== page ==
Gov. Phil Murphy’s administration has made a number of technical changes to the state budget for the current fiscal year, which have largely gone unnoticed. But one of those budget adjustments has been generating some concern among municipal-government leaders since it affects a major source of revenue they rely on to help hold down property taxes.
First, the Murphy administration has revised all the projections for the state’s major sources of tax revenue for the remaining months of the 2018 fiscal year, resulting in a more optimistic outlook for income-tax collections. However, the administration lowered other tax projections, including corporate taxes.
One positive outcome of the budget adjustments is reflected on the spending side of the ledger as the Murphy administration has boosted the razor-thin surplus account. The fiscal 2018 spending plan, signed by former Gov. Chris Christie last July, had only $435 million in surplus, but Murphy added another $350 million.
Changing how energy-tax receipts are counted
But the most noteworthy change is the Murphy administration’s decision to begin counting $788 million in energy-tax receipts as an “on budget” state revenue item. The funds have traditionally been treated largely as a pass-through that gets transferred each year to municipalities for property-tax relief. Officials from the Department of Treasury are stressing that the accounting adjustment is only being made to increase budget flexibility, and that it will not have any impact on the bottom line for the local governments. Nonetheless, it’s become a new source of anxiety for the New Jersey League of Municipalities, which fears it will make it easier for the state to hold onto the funds – as has happened a number of times in the past.
Most of the recent attention regarding budget matters has gone to tax hikes in Murphy’s $37.4 billion budget proposal for fiscal 2019. But his administration has made a series of more subtle adjustments to the budget for the current fiscal year that was inherited from Christie. They involve resetting both revenue and spending projections in the run up to June 30, which is when the current fiscal year will come to a close.
On the revenue side, the biggest change involves the income tax, where the projection was upgraded from $14.4 billion to nearly $15 billion. That increase could have been even higher based on how well the income tax has been performing in recent months, but Treasury officials think at least some of the higher collections were influenced by the recently adopted federal tax-code overhaul. They suspect some taxpayers likely rushed their tax payments into the 2017 calendar year to avoid a new cap that’s been placed on the federal deduction for state and local taxes that’s known as SALT.
The sales-tax projection for fiscal 2018 was also upgraded by the Murphy administration, from $9.7 billion to $10.3 billion. But that change reflects the aforementioned moving of $788 million in energy-tax receipts “on budget,” meaning the forecast would otherwise have been lowered. The forecast for the corporate-business tax was downgraded, from $2.375 billion to $2.2 billion, and the projection for a host of other, smaller tax sources was also lowered, from $8.25 billion to $7.96 billion.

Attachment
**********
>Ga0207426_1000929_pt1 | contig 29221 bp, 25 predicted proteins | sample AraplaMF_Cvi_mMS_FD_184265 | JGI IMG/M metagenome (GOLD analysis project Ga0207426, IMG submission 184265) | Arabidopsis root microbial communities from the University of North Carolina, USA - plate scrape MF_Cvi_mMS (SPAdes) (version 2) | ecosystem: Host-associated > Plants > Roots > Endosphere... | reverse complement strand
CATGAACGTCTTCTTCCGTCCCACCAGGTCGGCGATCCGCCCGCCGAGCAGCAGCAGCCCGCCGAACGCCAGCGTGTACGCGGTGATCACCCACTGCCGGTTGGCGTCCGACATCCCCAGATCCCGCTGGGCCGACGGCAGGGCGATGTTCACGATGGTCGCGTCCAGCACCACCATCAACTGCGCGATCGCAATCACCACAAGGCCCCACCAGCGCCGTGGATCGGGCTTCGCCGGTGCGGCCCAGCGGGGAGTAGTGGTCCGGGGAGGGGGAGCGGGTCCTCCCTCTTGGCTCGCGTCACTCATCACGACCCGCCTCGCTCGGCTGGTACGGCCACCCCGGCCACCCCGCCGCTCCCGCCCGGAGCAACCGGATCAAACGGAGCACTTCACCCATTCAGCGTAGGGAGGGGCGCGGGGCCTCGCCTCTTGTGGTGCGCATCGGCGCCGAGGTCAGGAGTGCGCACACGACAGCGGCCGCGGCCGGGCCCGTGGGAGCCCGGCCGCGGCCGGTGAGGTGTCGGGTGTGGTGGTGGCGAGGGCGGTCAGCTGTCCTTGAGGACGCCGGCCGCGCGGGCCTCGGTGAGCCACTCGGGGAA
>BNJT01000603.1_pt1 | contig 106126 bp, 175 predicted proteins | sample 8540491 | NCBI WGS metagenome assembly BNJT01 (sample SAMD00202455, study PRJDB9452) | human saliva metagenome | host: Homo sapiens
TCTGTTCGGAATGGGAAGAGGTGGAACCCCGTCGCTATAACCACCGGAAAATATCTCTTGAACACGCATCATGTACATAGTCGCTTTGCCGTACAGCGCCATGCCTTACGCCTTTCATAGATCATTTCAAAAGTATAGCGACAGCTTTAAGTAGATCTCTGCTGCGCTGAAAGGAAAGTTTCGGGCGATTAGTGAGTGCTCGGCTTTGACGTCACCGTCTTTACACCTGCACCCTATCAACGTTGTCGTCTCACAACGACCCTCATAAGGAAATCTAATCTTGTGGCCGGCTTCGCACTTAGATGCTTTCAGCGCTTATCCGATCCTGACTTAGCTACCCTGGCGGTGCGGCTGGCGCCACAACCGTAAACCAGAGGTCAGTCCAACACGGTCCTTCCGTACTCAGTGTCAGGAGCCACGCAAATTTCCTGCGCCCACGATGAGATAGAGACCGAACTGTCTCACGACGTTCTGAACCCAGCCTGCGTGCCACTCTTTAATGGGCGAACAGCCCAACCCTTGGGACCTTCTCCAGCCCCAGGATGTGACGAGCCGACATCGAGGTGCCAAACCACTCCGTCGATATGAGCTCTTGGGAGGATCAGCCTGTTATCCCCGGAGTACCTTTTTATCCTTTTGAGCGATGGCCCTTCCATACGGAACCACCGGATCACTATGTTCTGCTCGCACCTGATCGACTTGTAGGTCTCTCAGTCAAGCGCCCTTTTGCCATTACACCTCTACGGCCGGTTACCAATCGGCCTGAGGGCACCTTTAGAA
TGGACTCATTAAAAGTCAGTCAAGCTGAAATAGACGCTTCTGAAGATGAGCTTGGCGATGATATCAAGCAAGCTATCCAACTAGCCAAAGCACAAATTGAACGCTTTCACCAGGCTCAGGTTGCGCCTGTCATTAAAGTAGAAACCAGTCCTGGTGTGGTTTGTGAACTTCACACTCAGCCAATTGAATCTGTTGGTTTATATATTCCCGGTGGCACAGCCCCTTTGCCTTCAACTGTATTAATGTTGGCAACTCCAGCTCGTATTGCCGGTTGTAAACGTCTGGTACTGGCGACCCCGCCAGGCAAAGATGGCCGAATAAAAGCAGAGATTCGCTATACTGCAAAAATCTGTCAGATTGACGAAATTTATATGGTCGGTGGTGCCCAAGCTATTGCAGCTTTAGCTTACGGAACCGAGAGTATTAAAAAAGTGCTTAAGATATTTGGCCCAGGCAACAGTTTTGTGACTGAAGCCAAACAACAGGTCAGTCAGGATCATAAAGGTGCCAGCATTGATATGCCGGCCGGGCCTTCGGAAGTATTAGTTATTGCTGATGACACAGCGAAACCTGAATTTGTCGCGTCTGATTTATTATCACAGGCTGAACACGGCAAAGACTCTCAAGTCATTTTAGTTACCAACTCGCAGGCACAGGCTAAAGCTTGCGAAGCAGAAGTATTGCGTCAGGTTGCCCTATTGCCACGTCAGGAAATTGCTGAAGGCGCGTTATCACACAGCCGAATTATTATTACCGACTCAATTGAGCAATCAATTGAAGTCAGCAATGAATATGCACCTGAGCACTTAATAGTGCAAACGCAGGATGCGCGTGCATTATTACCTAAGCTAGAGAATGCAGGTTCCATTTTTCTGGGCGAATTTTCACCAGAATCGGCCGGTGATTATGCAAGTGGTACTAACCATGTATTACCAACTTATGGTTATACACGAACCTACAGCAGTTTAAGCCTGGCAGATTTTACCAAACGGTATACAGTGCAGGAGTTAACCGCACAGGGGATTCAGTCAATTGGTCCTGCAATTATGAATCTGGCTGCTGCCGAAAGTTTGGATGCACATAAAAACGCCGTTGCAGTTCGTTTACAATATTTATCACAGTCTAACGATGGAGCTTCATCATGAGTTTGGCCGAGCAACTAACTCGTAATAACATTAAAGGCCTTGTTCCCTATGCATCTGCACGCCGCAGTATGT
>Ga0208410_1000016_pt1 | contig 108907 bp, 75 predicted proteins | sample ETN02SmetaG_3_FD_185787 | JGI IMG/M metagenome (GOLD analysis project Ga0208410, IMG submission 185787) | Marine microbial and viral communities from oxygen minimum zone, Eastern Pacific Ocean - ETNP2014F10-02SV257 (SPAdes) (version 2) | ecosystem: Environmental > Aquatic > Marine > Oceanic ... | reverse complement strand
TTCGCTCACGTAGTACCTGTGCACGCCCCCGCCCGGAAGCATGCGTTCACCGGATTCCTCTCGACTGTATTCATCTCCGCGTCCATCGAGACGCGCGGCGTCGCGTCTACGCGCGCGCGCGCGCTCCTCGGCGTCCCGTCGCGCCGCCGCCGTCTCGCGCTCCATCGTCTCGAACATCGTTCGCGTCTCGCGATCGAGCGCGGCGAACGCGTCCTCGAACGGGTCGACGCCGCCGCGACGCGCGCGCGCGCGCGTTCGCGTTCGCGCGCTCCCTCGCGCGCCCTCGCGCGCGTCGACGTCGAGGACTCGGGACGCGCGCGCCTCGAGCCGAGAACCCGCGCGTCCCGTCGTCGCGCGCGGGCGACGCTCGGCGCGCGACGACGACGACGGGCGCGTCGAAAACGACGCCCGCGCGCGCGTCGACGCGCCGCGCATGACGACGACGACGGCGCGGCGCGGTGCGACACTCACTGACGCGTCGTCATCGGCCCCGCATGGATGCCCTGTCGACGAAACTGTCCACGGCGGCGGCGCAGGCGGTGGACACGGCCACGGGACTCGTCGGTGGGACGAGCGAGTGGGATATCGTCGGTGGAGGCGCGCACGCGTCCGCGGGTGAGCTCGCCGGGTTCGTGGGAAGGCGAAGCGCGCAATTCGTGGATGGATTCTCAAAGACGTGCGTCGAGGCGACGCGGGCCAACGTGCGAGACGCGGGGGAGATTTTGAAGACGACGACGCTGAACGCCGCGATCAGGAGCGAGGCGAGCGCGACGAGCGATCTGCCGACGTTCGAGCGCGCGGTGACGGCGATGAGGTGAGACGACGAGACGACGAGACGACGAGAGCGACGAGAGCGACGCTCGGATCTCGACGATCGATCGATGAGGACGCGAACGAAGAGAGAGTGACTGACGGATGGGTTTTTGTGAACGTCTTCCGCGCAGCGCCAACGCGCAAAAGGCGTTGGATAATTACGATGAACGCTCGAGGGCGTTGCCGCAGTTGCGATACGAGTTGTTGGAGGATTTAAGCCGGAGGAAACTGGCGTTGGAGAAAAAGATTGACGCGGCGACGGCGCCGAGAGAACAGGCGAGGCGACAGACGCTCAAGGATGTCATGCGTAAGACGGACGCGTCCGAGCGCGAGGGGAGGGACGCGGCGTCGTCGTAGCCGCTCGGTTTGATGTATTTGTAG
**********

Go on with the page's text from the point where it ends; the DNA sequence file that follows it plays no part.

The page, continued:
A ‘flexibility’ problem
On the spending side of the ledger, the budget adjustments also take into account $368 million in what are known as lapses, which is a catchall term used by Treasury for revenues that are freed up when individual line items end up not being spent or turn out to be less costly than called for in the original budget. Those lapses have helped the Murphy administration increase the budget surplus to $786 million, a change that should provide Treasury with a bigger cushion to offset any revenue shortfalls that could occur in the remaining months of fiscal 2018.
Other changes on the spending side include the addition of nearly $70 million to the original appropriation for snow removal as a particularly cold and stormy winter season has now lingered into spring.
The “flexibility” mentioned as a result of shifting the $788 million in energy-tax revenue is meant to give the Murphy administration more freedom because the state revenue pie in recent years has become more dominated by income-tax collections, which are constitutionally dedicated to funding only property-tax relief. That has put a strain on the budget’s general fund to cover spending on other key priorities, like hospital aid and operating support for New Jersey Transit.
The budget’s flexibility problem has only gotten more difficult for Treasury officials to navigate since the sales-tax rate was reduced, the estate tax phased out, and lottery revenues are now dedicated to the public-employee pension system.
The full $788 million will still be provided to the municipalities, Treasury officials said, and overall state aid is remaining flat.
“Bringing Energy Tax Receipts on-budget is simply an accounting mechanism designed to give the state more General Fund flexibility,” Treasury spokeswoman Jennifer Sciortino said. “This change will have absolutely no impact on municipal revenues.”
Still, League of Municipalities officials have expressed concern that there will be no guarantee the revenues will remain at the current distribution levels in future years as an on-budget item. The energy-tax receipts were already a sore spot for local-government leaders as they were routinely raided by the state to balance its own budget during the Great Recession.
“We will strongly oppose any proposal that would change the Energy Tax Receipts Property Tax Relief program from a dedicated source of municipal funding, which the State can only reduce at some risk to its own revenues, to another discretionary aid program, which the State could reduce at any time, without danger of any repercussions,” the league said in a recent online post.